# BayesSB

Bayesian model inference and parameter estimation for biological models

Project maintained by sorgerlab Hosted on GitHub Pages — Theme by mattgraham

Using mathematical models to simulate and analyze biochemical networks requires a principled approach to estimating unknown model parameters and to discriminating between competing models. This problem has been approached from four conceptually distinct ways (leaving aside algorithmic specifics): (1) focusing on simple processes or small reaction networks for which identifiable models can be constructed (2) for non-identifiable models, using a single set of best-fit parameter values is often used, ignoring the lack of certainty about parameters (3) partly mitigating non-identifiability by using families of a few hundred fits under the assumption that properties that are invariant across sets of parameters are of the greatest (4) applying rigorous sampling methods to recover the complete probability distribution of parameters, accounting for both experimental error and model non-identifiability, and then using the distribution in model-based prediction or model discrimination. BayesSB implements the fourth approach.

BayesSB is an algorithm and Python software package for estimating parameter distributions in reaction models of cellular biochemistry and for discriminating between models having different numbers of unknown parameters. The algorithm is described in detail in Eydgahi et al. Properties of cell death models calibrated and compared using Bayesian approaches. Mol Syst Biol (in review).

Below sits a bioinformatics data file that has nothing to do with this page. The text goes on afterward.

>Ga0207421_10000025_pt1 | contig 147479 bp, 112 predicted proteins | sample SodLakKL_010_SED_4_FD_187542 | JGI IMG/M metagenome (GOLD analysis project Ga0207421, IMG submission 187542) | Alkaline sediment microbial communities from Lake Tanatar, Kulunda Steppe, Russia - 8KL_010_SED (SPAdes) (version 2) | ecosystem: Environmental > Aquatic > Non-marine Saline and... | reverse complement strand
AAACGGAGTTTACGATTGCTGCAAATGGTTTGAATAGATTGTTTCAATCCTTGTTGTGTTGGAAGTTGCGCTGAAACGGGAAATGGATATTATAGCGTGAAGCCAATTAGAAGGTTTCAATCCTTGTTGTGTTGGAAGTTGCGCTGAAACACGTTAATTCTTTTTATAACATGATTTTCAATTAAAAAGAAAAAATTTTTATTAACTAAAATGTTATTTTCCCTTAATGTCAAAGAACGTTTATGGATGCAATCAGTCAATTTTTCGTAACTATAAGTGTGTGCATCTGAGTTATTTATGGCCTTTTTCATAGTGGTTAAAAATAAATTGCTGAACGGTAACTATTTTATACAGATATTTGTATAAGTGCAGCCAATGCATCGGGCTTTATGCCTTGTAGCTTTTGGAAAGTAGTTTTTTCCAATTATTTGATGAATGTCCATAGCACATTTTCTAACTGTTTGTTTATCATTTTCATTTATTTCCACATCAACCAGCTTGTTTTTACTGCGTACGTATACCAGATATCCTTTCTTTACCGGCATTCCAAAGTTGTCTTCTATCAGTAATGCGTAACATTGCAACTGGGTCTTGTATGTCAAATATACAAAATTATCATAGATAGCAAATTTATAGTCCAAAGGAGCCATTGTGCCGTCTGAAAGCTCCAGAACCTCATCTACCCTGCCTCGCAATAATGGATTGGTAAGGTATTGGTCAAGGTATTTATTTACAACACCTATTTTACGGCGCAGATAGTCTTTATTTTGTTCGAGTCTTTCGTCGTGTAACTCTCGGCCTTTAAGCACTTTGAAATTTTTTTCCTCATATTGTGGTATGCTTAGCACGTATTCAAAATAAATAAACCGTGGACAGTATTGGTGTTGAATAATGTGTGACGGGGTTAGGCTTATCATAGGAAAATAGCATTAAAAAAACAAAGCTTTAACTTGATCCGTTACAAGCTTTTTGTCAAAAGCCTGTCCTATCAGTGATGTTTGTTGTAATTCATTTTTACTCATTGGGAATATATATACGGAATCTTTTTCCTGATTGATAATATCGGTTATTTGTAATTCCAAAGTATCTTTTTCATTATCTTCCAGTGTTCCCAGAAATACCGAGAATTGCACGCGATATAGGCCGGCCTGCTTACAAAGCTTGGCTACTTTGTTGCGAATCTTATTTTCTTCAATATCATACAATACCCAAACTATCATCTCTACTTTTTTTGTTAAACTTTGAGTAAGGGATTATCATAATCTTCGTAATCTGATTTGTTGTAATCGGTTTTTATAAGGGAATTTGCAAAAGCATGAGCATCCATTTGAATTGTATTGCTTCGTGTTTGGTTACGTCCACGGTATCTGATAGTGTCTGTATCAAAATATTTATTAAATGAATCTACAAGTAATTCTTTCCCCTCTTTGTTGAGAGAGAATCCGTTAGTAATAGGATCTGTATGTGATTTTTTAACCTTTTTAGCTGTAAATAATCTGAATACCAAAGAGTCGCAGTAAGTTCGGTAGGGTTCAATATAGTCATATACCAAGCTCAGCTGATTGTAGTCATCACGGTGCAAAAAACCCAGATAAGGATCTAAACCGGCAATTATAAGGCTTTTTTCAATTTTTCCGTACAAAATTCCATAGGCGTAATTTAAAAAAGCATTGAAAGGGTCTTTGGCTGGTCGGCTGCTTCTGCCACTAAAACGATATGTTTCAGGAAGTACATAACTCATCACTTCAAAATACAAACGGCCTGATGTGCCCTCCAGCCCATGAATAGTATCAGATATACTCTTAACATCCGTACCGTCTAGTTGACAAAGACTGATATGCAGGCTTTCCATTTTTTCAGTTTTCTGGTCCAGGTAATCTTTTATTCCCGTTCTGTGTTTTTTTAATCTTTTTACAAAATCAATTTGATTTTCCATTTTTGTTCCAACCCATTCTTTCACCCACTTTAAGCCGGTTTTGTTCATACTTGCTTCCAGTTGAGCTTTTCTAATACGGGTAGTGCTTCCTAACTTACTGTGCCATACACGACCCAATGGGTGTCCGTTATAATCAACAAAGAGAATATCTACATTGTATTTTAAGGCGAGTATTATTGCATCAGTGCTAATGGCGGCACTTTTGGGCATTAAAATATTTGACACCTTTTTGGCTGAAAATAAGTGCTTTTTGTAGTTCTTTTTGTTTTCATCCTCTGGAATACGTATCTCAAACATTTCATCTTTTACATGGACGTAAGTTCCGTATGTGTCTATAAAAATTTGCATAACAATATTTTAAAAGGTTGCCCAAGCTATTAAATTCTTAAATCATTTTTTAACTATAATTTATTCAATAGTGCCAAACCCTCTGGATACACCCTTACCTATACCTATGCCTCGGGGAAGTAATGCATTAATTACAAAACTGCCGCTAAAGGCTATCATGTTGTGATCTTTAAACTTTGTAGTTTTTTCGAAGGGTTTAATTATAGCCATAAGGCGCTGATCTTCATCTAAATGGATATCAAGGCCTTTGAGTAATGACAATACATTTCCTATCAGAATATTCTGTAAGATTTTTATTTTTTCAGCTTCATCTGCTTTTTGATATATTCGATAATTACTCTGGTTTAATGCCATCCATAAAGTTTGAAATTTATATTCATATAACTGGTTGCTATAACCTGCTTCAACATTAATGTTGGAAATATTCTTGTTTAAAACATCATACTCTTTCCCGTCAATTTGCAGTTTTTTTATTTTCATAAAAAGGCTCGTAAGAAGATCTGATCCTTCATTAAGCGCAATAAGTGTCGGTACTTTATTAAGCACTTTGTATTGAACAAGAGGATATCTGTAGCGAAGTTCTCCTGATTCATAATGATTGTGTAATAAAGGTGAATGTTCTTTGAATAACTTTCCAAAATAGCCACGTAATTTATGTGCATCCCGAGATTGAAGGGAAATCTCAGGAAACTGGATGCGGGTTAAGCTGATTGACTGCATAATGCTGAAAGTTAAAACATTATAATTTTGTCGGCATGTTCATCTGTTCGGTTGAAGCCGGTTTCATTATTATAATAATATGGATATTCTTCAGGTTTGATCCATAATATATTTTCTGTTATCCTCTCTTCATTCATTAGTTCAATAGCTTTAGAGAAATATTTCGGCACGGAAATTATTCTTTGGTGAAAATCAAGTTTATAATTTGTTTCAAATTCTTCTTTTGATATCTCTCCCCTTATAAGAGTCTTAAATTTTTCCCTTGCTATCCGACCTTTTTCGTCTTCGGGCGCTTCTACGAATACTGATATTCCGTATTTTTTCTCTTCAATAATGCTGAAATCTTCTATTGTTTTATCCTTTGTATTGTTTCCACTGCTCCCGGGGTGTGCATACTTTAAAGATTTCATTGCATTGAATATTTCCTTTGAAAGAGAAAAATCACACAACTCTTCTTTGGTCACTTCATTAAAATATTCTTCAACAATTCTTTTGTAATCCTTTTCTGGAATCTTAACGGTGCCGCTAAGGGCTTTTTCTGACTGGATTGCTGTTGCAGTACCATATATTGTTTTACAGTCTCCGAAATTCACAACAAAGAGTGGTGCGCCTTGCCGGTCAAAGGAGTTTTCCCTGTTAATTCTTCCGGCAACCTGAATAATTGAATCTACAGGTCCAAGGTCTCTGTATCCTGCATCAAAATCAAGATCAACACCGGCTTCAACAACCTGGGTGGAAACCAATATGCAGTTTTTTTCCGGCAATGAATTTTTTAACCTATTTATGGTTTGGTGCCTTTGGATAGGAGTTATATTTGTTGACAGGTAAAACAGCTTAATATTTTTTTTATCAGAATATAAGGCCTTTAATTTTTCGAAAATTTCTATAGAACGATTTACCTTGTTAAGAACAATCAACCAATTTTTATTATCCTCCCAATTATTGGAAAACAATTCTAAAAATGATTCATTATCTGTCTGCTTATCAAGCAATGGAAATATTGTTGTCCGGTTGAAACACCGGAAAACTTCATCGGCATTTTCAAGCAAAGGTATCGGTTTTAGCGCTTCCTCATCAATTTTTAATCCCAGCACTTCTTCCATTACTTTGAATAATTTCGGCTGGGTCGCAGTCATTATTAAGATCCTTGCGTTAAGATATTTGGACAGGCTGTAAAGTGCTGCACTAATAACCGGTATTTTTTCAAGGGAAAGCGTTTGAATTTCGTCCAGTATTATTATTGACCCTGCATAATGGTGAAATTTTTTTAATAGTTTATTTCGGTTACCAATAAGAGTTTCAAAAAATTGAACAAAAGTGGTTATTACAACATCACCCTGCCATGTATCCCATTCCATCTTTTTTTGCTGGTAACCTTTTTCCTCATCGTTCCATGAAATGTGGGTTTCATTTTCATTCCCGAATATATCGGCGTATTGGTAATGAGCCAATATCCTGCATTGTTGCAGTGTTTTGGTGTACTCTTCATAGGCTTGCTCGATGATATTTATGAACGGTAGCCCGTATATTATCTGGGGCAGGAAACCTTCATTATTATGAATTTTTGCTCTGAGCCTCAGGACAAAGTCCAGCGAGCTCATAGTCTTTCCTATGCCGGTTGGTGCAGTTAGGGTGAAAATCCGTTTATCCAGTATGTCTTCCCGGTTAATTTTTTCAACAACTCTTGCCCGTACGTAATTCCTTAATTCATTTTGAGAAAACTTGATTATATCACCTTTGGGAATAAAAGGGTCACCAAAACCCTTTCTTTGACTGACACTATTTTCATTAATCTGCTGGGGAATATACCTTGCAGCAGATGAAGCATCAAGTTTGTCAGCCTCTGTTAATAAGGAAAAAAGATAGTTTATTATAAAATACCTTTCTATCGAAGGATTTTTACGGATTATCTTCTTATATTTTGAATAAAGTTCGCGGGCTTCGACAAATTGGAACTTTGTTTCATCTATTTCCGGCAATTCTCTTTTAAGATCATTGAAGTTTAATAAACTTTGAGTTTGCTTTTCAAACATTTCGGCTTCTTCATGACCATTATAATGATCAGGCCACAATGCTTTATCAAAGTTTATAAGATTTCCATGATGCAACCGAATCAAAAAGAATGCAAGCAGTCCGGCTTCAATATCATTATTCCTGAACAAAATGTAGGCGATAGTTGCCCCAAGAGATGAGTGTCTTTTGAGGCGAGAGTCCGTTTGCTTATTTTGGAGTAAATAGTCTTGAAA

# Documentation

The code has extensive inline documentation. Once you have installed the package, run `pydoc bayessb` and ```pydoc bayessb.plot``` to view it.

The `examples` directory in the source distribution contains some simple BayesSB usage examples:

• `examples/earm/fit_1_3_standalone.py`: Fit a real-world model of extrinsic apoptosis (EARM 1.3) to experimental single-cell data on Caspase-3 reporter activity.
• `examples/earm/thermodynamic_integration.py`: Using the EARM 1.3 model and data mentioned above, perform thermodynamic integration to calculate the evidence, or $P ( Data | Model )$ .
• `examples/robertson/figs_msb_paper.py`: Using a small model of a classical biochemical system, recover "true" parameter values from noisy synthetic data.

You can obtain the source code with Git by running:

`git clone git://github.com/sorgerlab/bayessb.git`